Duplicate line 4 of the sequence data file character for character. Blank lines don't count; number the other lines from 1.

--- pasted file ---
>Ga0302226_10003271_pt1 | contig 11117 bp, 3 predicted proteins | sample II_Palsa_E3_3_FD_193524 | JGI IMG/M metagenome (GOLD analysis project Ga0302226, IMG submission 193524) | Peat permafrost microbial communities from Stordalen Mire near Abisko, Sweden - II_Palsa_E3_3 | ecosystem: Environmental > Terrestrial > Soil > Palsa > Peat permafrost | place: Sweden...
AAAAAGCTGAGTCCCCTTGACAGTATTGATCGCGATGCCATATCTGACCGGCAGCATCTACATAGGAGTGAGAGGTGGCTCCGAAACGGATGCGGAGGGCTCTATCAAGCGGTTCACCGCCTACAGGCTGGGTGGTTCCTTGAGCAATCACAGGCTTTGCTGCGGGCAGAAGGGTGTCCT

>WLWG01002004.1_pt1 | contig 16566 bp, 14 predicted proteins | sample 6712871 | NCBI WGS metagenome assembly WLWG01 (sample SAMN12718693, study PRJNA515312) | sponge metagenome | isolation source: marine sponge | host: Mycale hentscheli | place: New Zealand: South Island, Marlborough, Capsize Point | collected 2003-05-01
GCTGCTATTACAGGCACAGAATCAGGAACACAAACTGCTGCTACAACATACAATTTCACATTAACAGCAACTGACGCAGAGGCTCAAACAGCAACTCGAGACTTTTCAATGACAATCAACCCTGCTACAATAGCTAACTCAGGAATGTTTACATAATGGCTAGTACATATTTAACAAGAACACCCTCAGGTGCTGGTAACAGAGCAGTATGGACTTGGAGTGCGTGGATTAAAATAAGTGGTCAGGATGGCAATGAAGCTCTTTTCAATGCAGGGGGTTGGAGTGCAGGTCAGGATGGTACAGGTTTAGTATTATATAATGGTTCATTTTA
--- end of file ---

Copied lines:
GCTGCTATTACAGGCACAGAATCAGGAACACAAACTGCTGCTACAACATACAATTTCACATTAACAGCAACTGACGCAGAGGCTCAAACAGCAACTCGAGACTTTTCAATGACAATCAACCCTGCTACAATAGCTAACTCAGGAATGTTTACATAATGGCTAGTACATATTTAACAAGAACACCCTCAGGTGCTGGTAACAGAGCAGTATGGACTTGGAGTGCGTGGATTAAAATAAGTGGTCAGGATGGCAATGAAGCTCTTTTCAATGCAGGGGGTTGGAGTGCAGGTCAGGATGGTACAGGTTTAGTATTATATAATGGTTCATTTTA